The Adventure of the Truth

The Adventure of the Truth

The Adventure of Truth

Someone very wise recently told me that there are no new ideas to be had in this world. So today, I’ll ponder one of the oldest ideas known to humanity: truthfulness. For millennia, humans have waxed poetically about the essence of truth. It’s exhilarating to witness the evolution of such a complex and nuanced concept throughout the development of civilization, spanning from the greatest philosophers of history to the most commonplace daytime TV shows.

In the Classical Era, Greek Stoic Philosophers defined truthfulness as a guiding principle in the quest for a good life. Modern teachings often speak of truthfulness as a relationship to one’s word. The Landmark Forum teaches that being your word means telling the truth, they claim that there is no greater relationship in this world than the one you hold with your word. They emphasize that being truthful with oneself and others is essential for living a life of integrity, where words and actions are in alignment.

Jordan Peterson suggests that if you tell the truth, life will take you on a grand adventure. Yet, there can be no scarier task than being honest with oneself and those around you. It involves sharing truths that others may not want to hear, despite potential rejection. Our lies act as shields, protecting us from real rejection. When we present our authentic selves to the world and face rejection, it stings in an indescribable way.

It’s easy to tell a lie and avoid pain. One can deceive others to get their way, agreeing here, omitting there, or laughing at unfunny jokes. Lies come in small, easy-to-digest pieces, rationalized to achieve short-term gains. These lies get you promotions, great jobs, sales and maybe even the partner of your dreams. But staying on this path also means waking up one day with the realization you never truly stated who you or what you stand. It means living a life where you bite your tongue, where you pretend to be things just to get along with others who wouldn’t agree with your real opinion.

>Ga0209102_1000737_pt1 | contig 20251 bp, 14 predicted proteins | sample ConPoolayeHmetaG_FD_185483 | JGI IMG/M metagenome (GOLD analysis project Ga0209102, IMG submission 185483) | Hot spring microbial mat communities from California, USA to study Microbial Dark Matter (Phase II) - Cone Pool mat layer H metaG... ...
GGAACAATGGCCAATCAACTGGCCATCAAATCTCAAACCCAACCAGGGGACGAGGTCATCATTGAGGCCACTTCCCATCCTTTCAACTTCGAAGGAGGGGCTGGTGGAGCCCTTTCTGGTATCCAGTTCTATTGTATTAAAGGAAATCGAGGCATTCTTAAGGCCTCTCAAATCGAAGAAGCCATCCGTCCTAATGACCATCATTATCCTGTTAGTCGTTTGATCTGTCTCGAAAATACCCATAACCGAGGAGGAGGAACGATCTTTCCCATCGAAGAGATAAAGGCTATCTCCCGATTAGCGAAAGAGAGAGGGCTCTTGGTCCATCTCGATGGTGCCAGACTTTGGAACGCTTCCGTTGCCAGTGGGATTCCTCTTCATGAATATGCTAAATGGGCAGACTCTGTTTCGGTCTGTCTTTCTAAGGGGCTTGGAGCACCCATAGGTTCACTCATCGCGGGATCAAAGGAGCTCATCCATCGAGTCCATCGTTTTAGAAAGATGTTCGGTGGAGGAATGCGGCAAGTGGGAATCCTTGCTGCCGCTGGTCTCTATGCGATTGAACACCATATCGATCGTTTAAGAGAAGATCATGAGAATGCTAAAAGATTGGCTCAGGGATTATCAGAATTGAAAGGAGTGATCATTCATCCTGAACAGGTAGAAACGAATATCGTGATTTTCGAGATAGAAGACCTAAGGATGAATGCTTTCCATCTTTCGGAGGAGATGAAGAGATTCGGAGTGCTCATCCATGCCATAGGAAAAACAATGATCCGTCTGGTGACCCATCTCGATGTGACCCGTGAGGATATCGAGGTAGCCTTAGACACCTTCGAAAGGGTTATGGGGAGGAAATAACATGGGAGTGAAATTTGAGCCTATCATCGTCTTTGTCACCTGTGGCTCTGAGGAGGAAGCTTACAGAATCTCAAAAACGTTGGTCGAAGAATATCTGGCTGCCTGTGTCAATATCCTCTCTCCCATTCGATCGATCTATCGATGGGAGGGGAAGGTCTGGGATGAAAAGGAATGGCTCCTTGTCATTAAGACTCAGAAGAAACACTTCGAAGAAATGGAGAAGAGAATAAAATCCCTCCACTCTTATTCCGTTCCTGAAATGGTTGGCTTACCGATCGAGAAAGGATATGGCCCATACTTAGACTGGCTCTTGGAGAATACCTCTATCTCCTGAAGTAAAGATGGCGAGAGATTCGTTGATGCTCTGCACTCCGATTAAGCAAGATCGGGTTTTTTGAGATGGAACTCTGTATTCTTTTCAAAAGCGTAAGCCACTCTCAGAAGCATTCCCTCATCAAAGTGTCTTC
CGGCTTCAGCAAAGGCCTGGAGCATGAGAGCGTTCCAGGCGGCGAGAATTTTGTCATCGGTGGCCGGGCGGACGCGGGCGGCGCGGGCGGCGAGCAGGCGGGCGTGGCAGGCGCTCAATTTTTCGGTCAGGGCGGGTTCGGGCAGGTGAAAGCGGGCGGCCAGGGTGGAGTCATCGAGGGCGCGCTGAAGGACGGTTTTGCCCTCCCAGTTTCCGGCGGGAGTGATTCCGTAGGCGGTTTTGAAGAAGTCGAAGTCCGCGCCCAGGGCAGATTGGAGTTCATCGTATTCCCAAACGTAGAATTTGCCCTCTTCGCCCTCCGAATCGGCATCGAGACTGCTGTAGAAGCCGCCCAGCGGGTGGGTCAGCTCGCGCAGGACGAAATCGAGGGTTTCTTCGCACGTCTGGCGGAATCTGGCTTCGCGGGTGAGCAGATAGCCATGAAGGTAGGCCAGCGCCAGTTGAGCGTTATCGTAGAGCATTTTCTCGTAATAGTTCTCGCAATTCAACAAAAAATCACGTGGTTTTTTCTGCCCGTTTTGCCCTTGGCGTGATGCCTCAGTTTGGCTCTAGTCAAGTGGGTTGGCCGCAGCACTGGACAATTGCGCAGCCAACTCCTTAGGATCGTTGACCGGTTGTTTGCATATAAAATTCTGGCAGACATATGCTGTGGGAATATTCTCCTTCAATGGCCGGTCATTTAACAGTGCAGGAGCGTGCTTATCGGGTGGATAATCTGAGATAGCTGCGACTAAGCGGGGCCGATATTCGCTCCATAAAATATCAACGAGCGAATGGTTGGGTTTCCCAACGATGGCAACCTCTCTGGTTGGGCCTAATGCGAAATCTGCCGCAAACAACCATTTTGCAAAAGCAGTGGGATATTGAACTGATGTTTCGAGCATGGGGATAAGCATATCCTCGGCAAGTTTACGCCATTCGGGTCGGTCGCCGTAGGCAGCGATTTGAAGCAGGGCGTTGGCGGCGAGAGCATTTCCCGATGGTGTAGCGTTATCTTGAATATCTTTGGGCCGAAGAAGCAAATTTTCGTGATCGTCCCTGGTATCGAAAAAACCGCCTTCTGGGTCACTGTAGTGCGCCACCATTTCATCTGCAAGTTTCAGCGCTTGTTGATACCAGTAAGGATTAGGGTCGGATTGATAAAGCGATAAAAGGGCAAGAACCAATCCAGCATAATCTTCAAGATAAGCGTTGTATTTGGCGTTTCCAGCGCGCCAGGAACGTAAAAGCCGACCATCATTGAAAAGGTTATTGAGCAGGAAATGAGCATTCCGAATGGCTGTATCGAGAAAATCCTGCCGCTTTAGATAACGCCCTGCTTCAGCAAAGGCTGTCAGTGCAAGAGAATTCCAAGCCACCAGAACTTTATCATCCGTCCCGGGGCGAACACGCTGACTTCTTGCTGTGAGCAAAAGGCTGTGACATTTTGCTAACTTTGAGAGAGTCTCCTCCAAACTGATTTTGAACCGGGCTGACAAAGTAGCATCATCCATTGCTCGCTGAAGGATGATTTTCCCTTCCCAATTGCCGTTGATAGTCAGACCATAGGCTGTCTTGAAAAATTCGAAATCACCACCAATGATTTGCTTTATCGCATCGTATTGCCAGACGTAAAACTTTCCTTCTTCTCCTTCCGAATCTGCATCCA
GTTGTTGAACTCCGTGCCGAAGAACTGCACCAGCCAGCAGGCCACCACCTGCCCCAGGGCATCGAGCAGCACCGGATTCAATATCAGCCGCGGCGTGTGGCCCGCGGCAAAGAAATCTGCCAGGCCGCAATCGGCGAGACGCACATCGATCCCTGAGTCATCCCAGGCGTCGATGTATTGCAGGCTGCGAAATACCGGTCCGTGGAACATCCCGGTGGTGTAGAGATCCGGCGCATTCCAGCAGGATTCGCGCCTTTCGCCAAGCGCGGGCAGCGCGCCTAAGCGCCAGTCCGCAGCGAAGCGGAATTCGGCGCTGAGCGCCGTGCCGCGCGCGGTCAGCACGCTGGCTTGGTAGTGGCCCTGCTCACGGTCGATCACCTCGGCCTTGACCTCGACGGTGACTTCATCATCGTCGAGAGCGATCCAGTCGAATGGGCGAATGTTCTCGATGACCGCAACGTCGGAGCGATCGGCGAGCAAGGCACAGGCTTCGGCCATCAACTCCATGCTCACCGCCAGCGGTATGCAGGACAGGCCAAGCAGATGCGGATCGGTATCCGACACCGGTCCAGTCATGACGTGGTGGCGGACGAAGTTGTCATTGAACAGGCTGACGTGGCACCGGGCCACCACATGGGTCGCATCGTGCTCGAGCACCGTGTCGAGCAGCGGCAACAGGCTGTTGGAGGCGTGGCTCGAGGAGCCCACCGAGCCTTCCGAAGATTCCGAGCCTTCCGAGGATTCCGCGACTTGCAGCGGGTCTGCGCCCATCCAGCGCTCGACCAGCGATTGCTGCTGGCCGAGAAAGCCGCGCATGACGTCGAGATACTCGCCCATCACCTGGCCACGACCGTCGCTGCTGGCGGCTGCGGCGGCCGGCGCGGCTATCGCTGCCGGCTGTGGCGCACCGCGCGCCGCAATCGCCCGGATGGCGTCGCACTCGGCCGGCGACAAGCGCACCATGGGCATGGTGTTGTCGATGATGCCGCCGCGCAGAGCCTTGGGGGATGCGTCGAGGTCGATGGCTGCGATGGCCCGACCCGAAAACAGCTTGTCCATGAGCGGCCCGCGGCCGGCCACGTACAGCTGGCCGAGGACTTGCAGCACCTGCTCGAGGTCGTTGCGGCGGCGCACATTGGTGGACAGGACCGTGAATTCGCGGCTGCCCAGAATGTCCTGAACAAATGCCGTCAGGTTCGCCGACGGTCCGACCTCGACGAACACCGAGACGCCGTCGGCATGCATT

All of the pain and loss one avoids with white lies and clever omissions of truths pales in comparison to the realization that hits you at 50 when you realize that you’ve spent a lifetime telling people what they want to hear. 

I don’t always make perfect decisions or speak without hesitation—it’s a work in progress. But in every interaction, I strive to say what I mean, knowing the risks. Each time I express my thoughts honestly, I risk rejection or disagreement. 

But why take this risk? Why not lie and manage relationships to simply get along?

Well the risks are awful. First of all, when you tell somebody you are angry frustrated or upset, 90% of the time they are going to walk away. You’ll be left on the outside, feeling shocked, hurt and very much alone. But every once in a while you’ll state your truth and the person on the other end sees and likes who you are. Those very few people are picking up what you are putting down. With these few people you can be wonderfully flawed. In the light of that person’s shadow there’s room for empathy, vulnerability and creation. But here’s the kicker, you can’t lie or manage your way into this type of relationship. There’s no amount of people managing that’s going to create a bond like that. To grow this relationship you must risk brutal honesty and unrelenting rejection. But the reward is so worth it as you get a to be part of relationships where you are accepted exactly as you are, flaws and all. 

My adventure of the truth is ongoing. I’ve had many fails, a few wins and wow have I ever screwed up a thing or two. But I’d do it all again.

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